Commentary. The new administration is a deadly mix of ‘authoritarianism, intolerance, amateurishness, ultra-neoliberalism, subordination to imperialist interests, and, above all, fanaticism.’

The Bolsonaro nightmare: Militants, fascists and neoliberals

Jair Bolsonaro’s inauguration as Brazil’s head of state will take place on Jan. 1, amid a wave of record optimism: according to a poll by Datafolha, no less than 65 percent of Brazilians believe that their life will improve under the new government, almost three times the percentage who agreed with that statement five months ago (before the neo-fascist candidate’s victory).

It matters little whether this optimism is due to the “honeymoon effect” that usually accompanies the beginning of each new presidency, or is a continuing effect of the parallel reality created on social media, which also proved decisive for the outcome of the vote. Whatever the reasons behind it, this data point could hardly be more baffling, given the gaffes, announcements predictably followed by denials, amateurishness and incompetence which have already marked the upcoming administration, whose supporters have renamed themselves the “Armada Bolsoleone” (“Bolsoleone army”).

The most disastrous moves so far have been in the field of foreign policy, threatening to lead the country down the path of international isolation: from thoughtless statements about China, Brazil’s number one trade partner, to the withdrawal of Brazil’s candidacy to host the UN COP25 Conference on climate change in 2019—including a possible withdrawal of the country from the Paris Agreement—all the way to the announcement of the intention to transfer the Brazilian embassy in Israel from Tel Aviv to Jerusalem—a measure then partially denied, reconfirmed, denied again, and so on.

In particular, the choice of ministers for the new government makes the Brazilian people’s “sleep of reason” near-incomprehensible—starting with the Foreign Minister, Ernesto Araújo, who likes to talk about Trump as a sort of Messiah destined to save Western civilization from “globalist cultural Marxism,” and about Bolsonaro himself as someone anointed by God to bring an end to the country’s previous “corrupt and atheist” regime.

In fact, the whole composition of the new government shows, on one hand, full continuity with the ultra-neoliberal policies of the extremely unpopular Temer government (which can be seen, in particular, in the person of the Economy Minister, Paulo Guedes, and the head of the Brazilian National Development Bank (BNDES), Joaquim Levy), and, on the other hand, the twin marks of political neo-fascism and religious fundamentalism, the defining traits of Team Bolsonaro.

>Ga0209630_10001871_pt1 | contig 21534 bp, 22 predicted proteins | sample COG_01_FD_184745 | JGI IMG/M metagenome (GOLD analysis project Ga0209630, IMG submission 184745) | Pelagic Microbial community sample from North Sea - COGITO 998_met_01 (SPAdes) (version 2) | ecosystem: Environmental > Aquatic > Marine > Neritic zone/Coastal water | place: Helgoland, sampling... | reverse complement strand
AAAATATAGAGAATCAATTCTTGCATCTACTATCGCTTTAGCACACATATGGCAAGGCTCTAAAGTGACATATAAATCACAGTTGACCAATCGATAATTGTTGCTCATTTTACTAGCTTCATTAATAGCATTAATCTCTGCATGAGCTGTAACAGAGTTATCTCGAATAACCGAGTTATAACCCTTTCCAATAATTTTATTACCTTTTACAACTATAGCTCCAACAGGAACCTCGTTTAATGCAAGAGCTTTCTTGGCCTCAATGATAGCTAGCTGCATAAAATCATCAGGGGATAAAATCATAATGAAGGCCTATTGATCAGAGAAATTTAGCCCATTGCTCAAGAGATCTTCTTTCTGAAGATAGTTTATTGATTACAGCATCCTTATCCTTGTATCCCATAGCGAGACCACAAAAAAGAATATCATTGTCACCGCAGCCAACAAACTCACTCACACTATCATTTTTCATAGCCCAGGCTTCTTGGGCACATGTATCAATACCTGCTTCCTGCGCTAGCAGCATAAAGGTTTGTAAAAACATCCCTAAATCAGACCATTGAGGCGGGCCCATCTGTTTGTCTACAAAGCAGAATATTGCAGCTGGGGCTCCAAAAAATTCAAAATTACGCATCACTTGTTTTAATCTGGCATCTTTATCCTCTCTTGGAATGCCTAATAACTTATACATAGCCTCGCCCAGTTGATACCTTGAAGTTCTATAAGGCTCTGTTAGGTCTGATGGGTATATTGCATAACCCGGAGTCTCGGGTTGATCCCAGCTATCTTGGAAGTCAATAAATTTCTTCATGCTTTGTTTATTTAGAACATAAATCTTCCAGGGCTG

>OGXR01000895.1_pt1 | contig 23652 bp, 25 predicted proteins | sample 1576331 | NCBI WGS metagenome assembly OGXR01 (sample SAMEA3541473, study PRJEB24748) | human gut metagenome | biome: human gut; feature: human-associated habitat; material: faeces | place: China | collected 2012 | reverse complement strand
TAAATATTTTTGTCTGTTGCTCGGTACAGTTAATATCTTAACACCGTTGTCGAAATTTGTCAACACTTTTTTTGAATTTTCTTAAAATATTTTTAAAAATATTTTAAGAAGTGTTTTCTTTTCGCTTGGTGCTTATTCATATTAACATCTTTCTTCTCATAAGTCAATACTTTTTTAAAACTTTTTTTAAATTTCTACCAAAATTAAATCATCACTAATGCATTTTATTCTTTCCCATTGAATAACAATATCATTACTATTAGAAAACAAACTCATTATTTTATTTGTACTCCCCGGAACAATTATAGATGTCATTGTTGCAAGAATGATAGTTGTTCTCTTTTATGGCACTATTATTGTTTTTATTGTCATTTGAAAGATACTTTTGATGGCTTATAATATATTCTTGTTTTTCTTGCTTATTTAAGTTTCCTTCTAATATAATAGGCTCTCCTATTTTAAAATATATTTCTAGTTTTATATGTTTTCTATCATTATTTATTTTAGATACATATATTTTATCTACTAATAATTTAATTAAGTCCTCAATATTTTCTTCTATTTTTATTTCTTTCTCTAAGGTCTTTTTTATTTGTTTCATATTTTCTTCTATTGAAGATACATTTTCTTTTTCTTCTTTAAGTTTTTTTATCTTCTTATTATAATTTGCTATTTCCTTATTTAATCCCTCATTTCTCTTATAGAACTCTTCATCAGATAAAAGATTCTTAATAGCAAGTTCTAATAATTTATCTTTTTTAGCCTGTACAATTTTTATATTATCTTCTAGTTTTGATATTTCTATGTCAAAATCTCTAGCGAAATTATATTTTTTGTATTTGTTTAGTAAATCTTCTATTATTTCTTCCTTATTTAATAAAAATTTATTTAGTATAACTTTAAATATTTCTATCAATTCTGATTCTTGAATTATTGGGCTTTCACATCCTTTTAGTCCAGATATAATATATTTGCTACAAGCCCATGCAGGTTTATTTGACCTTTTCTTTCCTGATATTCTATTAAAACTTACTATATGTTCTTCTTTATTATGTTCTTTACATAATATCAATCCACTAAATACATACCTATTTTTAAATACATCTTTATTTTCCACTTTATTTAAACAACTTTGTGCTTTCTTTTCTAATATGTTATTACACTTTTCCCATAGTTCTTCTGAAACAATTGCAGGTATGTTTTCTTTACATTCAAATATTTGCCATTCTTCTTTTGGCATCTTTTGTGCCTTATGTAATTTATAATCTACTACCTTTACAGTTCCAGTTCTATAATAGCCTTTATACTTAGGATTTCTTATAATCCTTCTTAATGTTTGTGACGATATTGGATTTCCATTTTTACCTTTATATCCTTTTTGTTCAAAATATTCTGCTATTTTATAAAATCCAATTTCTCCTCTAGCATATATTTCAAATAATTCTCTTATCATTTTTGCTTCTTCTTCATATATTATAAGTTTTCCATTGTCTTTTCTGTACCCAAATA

These traits are clearly seen not only in the large group of military figures on his team—led by vice president elect Antônio Mourão, an unabashed supporter of the military dictatorship—but also in figures such as the Education Minister, Ricardo Velez, who is convinced that the 1964 military coup freed the country from Communism and that Brazilians are “hostages” to an educational system aimed at “imposing indoctrination rooted in the Marxist ideology on society.”

Not to mention the Evangelical pastor Damares Alves, who will be the Minister of Women, Family and Human Rights, and who, in addition to being against abortion even in cases of rape, has been the object of much mockery after she announced that she had seen Jesus at the foot of a guava tree.

To sum up, the new administration is a deadly mix of “authoritarianism, intolerance, amateurishness, ultra-neoliberalism, subordination to imperialist interests, and, above all, fanaticism,” in the words of the sociologist Marcelo Zero.

Nor can the Brazilians’ optimism towards the new government be justified by its supposed anti-corruption agenda: a substantial number of ministers are already under investigation, and the Bolsonaro family has been hit by a scandal which clearly looks to be major in scope, concerning the suspicious bank transactions made by Flávio Bolsonaro’s former driver, Fabrício Queiroz (a friend of the entire family of the president-elect), worth a total of 1.28 million reals (around $330,000), sums which cannot be justified from his modest income, and which include a transfer of 24,000 reals in favor of the president-elect’s wife.

The scandal will most likely be hushed up, given the fact that the judicial authorities have so far allowed Queiroz to delay his testimony indefinitely, because of alleged health reasons.

This is, in short, the climate in which Bolsonaro is preparing to assume the leadership of the country, in a ceremony that will have only 12 heads of states and governments attending. The list includes, in addition to Netanyahu, such distinguished representatives of the far right as Viktor Orbán, Ivan Duque, Sebastián Piñera and Juan Orlando Hernández, who will be joined by Tabaré Vázquez and—shockingly—Evo Morales.

Donald Trump, Bolsonaro’s idol, will not be there, represented instead by Secretary of State Mike Pompeo. Nor will his new friend Matteo Salvini, who, despite the mutual declarations of love between the two, has made it known that he will only support Bolsonaro “from a distance, in order to not be misunderstood by the Italian press.”

As expected, Miguel Diaz-Canel will be absent, as well as, most prominently, Nicolás Maduro, who had actually received an invitation from the Brazilian Foreign Ministry (a fact it later tried to deny), and whose government put out the following public statement in response: “The Socialist, Revolutionary and Free Government of Venezuela would never attend the inauguration of a president who is the expression of intolerance, of fascism and of surrender to interests contrary to Latin American and Caribbean integration.”

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